Cooking with Wild Leeks

Wild leek greens, fresh-cut tomatoes, extra-virgin olive oil, and balsamic vinaigrette with mozzarella (or cheese substitute): YUM.
Some Better Farm family members and friends hit the woods yesterday to explore three Indian River Lakes Conservancy trails: the Grass Lake Overlook, Sugarhouse Trail, and North Ridge Trail. While climbing rocky slopes, jumping over creek beds, and taking close looks at towering oak trees, birds overhead, and bugs crawling around in the dirt, we also stumbled upon hillsides loaded with wild leeks:

Without any shovels, we set about digging the plants out of the ground with our hands. We made off with several handfuls of the flavorful onion variety, and took them back to the farm to prepare. Here they are, cleaned and ready to go:
The group decided to do an Iron Chef-style cook-off with our pickings. Here are our dinner menu and recipes:

Spinach-Artichoke and Wild Leek Dip (vegan)
1 can artichoke hearts, quartered (or quarter them yourself)
1 fistful of baby spinach
6 to 8 wild leeks
2 T vegan cream cheese
2 T vegan mayonnaise
1/4 C vegan shredded cheese
salt and pepper to taste
1 T olive oil
note: all vegan cheeses and mayonnaise may be subbed out if desired

Pre-heat the oven for 350 degrees.  Cut root stems off leaks, then slice white bulbs thinly. Finely dice the leek greens and garlic. Sautee the leeks, leek greens, garlic, and quartered artichoke hearts in a pan on the stove at medium heat until the artichoke hearts begin to brown. Add the spinach and mix. When the spinach begins to wilt, transfer all ingredients to a bread loaf pan and add the cream cheese, mayo, and shredded cheese. Mix well and put in the oven for 10 minutes or until the top of the food begins to turn golden-brown.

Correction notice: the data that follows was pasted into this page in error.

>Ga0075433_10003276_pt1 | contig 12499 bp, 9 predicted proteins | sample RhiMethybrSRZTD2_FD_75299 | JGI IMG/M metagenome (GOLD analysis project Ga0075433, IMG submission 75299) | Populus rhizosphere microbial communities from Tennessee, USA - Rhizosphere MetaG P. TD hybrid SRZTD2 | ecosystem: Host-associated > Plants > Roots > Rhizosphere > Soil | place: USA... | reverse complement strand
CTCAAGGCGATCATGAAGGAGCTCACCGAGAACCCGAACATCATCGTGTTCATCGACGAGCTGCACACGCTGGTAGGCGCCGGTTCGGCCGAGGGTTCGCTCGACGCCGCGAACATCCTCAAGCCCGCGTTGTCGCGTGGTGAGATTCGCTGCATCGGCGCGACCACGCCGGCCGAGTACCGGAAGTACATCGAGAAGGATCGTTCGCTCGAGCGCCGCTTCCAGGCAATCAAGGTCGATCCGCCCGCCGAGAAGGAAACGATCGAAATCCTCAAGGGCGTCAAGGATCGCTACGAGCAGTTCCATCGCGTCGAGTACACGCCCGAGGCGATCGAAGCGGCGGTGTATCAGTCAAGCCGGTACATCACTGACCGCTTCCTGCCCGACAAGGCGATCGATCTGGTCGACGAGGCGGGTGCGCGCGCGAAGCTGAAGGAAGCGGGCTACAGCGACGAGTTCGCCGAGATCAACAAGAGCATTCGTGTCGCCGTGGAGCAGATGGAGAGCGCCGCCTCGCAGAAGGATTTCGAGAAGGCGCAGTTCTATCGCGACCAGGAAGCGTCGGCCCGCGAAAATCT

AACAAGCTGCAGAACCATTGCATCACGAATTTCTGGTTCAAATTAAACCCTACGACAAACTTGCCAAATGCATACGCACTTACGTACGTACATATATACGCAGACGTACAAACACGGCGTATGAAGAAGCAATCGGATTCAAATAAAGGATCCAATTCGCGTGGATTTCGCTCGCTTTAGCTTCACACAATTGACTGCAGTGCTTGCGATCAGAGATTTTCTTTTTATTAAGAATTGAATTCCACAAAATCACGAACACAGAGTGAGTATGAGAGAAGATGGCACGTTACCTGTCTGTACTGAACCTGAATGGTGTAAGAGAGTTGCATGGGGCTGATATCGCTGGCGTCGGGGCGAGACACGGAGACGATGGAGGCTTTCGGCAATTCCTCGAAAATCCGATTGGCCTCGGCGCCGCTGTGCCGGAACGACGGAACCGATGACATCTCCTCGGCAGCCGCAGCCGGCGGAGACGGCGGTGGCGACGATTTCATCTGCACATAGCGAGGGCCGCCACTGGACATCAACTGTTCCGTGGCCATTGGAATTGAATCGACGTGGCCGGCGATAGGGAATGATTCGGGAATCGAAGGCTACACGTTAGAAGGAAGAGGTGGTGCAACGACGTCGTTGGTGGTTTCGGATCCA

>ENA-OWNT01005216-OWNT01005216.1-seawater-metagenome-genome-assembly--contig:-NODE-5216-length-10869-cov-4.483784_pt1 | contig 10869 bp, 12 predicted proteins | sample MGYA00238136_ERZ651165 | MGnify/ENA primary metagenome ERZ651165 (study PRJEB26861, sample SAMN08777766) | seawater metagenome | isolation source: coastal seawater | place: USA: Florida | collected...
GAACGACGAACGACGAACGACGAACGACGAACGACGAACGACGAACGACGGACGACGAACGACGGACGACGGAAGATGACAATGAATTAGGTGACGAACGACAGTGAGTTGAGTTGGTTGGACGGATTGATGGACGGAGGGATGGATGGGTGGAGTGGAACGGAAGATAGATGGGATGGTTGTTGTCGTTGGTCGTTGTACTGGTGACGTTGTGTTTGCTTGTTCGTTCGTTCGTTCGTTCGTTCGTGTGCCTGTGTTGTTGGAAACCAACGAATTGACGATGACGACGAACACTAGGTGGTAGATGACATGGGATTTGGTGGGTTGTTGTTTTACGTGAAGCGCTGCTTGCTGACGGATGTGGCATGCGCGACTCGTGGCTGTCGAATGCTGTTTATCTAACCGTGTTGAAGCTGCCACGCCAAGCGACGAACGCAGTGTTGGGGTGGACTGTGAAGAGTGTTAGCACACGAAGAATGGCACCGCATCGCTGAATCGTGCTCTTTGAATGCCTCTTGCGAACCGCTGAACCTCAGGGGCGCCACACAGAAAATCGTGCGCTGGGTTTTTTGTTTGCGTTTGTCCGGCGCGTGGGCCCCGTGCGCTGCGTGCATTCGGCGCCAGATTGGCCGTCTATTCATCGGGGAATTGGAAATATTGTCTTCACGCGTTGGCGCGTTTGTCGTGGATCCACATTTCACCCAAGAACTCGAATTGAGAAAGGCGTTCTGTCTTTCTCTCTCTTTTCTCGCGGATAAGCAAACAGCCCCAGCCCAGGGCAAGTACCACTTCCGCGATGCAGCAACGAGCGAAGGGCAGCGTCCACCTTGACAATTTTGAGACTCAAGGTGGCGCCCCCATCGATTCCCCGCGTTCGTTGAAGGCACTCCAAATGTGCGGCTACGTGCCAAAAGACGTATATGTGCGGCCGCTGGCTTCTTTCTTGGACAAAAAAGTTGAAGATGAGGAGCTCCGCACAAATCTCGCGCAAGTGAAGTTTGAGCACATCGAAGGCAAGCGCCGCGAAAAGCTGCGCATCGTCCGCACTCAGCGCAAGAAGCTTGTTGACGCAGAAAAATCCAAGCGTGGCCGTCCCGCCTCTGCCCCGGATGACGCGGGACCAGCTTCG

Tomato and Wild Leek Bruschetta (vegan-optional)
Whole wheat rolls, cut in half
Sliced tomato (at least 2-3 slices on each serving of bread)
Leek leaves (just cut bulb off the plant and use the entire green)
Mozzarella cheese or cheese substitute
Balsamic vinegar to taste
Extra virgin olive oil to taste

Put your oven on low broiler setting. Lay bread on a cookie sheet, cut-side up, and drizzle with balsamic and olive oil. Add one full leek green, then stack with tomato slices and mozzarella (optional: add cut-up garlic chives from the garden as a garnish). Put in broiler until cheese is melted.

Seared Chicken or Tofu with Wild Leek-Roasted Pepper Glaze
4 chicken breasts OR 1 lb. tofu (or combination of the two)
1 yellow or red pepper
5 cloves garlic
5 wild leek bulbs
2 T olive oil
Seasonings: fresh-cut garlic chives, rosemary, sage, basil, and dill, diced leek greens
Salt and pepper to taste
Stick blender
Optional: For a boost of flavor, dash of Bragg Liquid Aminos and/or Szechuan sauce 

Cut the pepper into pieces and roast it on the stovetop (heat on high) with peeled garlic cloves, leek bulbs, and olive oil. When the pepper and garlic are seared (black will begin to appear and the produce will noticeably soften), transfer the ingredients to a bowl and use the stick blender to blend them into a thick liquid. Coat your chicken and/or tofu with the roasted pepper glaze and let sit for at least 30 minutes. Then transfer your meat or tofu to a pan and dust with your seasonings (and additional aminos or Szechuan sauce). Cook on high heat, flipping twice, until your meat is done and/or the tofu is crispy golden-brown. Cut into strips and serve with a size of Israeli couscous.

Sesame Seed-Coated Carrots, Green Peppers, and Wild Leeks
1 green pepper
6 wild leeks
3 carrots
2 cloves garlic
Salt and pepper to taste
Bragg Liquid Aminos
1 T sesame seeds
2 T olive oil

Cut the green pepper and carrots into thin strips. Chop the leeks thinly, and dice the leek greens and garlic. Add these ingredients to a wok and toss in the olive oil and liquid aminos. Cook on high until produce starts to soften, then reduce heat to low, stirring frequently until the vegetables are lightly browned. Coat in sesame seeds and serve.

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Nicole Caldwell

Nicole Caldwell is a self-taught environmentalist, green-living savant and sustainability educator with more than a decade of professional writing experience. She is also the co-founder of Better Farm and president of betterArts. Nicole’s work has been featured in Mother Earth News, Reader’s Digest, Time Out New York, and many other publications. Her first book, Better: The Everyday Art of Sustainable Living, is due out this July through New Society Publishers.